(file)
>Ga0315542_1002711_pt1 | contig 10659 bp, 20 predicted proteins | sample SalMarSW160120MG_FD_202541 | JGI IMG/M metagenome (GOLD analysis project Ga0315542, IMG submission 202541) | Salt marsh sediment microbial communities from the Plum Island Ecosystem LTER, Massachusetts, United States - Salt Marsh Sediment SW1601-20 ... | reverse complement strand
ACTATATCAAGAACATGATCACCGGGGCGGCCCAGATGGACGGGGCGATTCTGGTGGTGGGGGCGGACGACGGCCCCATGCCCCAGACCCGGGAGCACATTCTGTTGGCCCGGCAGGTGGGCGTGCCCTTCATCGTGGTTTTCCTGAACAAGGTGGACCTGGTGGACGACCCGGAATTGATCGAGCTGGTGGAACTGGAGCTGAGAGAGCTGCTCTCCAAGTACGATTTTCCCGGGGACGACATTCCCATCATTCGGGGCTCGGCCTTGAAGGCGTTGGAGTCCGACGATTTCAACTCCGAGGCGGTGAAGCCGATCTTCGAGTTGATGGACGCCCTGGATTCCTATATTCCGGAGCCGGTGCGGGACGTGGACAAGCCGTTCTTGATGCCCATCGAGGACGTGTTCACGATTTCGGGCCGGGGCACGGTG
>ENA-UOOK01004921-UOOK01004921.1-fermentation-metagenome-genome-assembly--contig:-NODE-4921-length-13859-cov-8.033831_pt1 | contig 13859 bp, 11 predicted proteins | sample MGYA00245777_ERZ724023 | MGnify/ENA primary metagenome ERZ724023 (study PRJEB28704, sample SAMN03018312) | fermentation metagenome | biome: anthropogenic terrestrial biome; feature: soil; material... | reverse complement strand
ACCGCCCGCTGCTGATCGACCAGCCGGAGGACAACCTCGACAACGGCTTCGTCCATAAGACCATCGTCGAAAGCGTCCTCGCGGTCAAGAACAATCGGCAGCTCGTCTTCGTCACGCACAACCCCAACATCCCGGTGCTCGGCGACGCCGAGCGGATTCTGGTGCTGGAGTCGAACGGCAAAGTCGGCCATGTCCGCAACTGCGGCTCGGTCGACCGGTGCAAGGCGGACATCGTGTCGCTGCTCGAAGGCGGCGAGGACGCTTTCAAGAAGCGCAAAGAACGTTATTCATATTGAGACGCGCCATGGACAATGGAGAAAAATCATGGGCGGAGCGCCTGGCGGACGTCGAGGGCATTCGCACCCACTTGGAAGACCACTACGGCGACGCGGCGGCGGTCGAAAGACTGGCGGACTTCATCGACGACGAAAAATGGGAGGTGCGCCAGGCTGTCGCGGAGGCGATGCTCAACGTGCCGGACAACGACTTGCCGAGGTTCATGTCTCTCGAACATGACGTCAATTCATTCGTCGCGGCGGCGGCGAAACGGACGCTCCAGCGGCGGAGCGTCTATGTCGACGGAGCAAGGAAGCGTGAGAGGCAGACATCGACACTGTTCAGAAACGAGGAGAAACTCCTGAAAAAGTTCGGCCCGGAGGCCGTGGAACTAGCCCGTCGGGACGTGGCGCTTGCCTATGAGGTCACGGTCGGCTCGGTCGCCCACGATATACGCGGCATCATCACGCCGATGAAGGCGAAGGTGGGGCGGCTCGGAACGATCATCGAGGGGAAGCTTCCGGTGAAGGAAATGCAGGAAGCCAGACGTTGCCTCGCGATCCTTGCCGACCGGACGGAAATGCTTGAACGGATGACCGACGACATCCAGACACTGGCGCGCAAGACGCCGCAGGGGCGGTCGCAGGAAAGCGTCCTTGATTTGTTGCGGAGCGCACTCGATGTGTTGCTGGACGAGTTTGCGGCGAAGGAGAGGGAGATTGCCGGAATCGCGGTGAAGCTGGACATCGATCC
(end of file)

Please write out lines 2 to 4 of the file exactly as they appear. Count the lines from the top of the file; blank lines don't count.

ACTATATCAAGAACATGATCACCGGGGCGGCCCAGATGGACGGGGCGATTCTGGTGGTGGGGGCGGACGACGGCCCCATGCCCCAGACCCGGGAGCACATTCTGTTGGCCCGGCAGGTGGGCGTGCCCTTCATCGTGGTTTTCCTGAACAAGGTGGACCTGGTGGACGACCCGGAATTGATCGAGCTGGTGGAACTGGAGCTGAGAGAGCTGCTCTCCAAGTACGATTTTCCCGGGGACGACATTCCCATCATTCGGGGCTCGGCCTTGAAGGCGTTGGAGTCCGACGATTTCAACTCCGAGGCGGTGAAGCCGATCTTCGAGTTGATGGACGCCCTGGATTCCTATATTCCGGAGCCGGTGCGGGACGTGGACAAGCCGTTCTTGATGCCCATCGAGGACGTGTTCACGATTTCGGGCCGGGGCACGGTG
>ENA-UOOK01004921-UOOK01004921.1-fermentation-metagenome-genome-assembly--contig:-NODE-4921-length-13859-cov-8.033831_pt1 | contig 13859 bp, 11 predicted proteins | sample MGYA00245777_ERZ724023 | MGnify/ENA primary metagenome ERZ724023 (study PRJEB28704, sample SAMN03018312) | fermentation metagenome | biome: anthropogenic terrestrial biome; feature: soil; material... | reverse complement strand
ACCGCCCGCTGCTGATCGACCAGCCGGAGGACAACCTCGACAACGGCTTCGTCCATAAGACCATCGTCGAAAGCGTCCTCGCGGTCAAGAACAATCGGCAGCTCGTCTTCGTCACGCACAACCCCAACATCCCGGTGCTCGGCGACGCCGAGCGGATTCTGGTGCTGGAGTCGAACGGCAAAGTCGGCCATGTCCGCAACTGCGGCTCGGTCGACCGGTGCAAGGCGGACATCGTGTCGCTGCTCGAAGGCGGCGAGGACGCTTTCAAGAAGCGCAAAGAACGTTATTCATATTGAGACGCGCCATGGACAATGGAGAAAAATCATGGGCGGAGCGCCTGGCGGACGTCGAGGGCATTCGCACCCACTTGGAAGACCACTACGGCGACGCGGCGGCGGTCGAAAGACTGGCGGACTTCATCGACGACGAAAAATGGGAGGTGCGCCAGGCTGTCGCGGAGGCGATGCTCAACGTGCCGGACAACGACTTGCCGAGGTTCATGTCTCTCGAACATGACGTCAATTCATTCGTCGCGGCGGCGGCGAAACGGACGCTCCAGCGGCGGAGCGTCTATGTCGACGGAGCAAGGAAGCGTGAGAGGCAGACATCGACACTGTTCAGAAACGAGGAGAAACTCCTGAAAAAGTTCGGCCCGGAGGCCGTGGAACTAGCCCGTCGGGACGTGGCGCTTGCCTATGAGGTCACGGTCGGCTCGGTCGCCCACGATATACGCGGCATCATCACGCCGATGAAGGCGAAGGTGGGGCGGCTCGGAACGATCATCGAGGGGAAGCTTCCGGTGAAGGAAATGCAGGAAGCCAGACGTTGCCTCGCGATCCTTGCCGACCGGACGGAAATGCTTGAACGGATGACCGACGACATCCAGACACTGGCGCGCAAGACGCCGCAGGGGCGGTCGCAGGAAAGCGTCCTTGATTTGTTGCGGAGCGCACTCGATGTGTTGCTGGACGAGTTTGCGGCGAAGGAGAGGGAGATTGCCGGAATCGCGGTGAAGCTGGACATCGATCC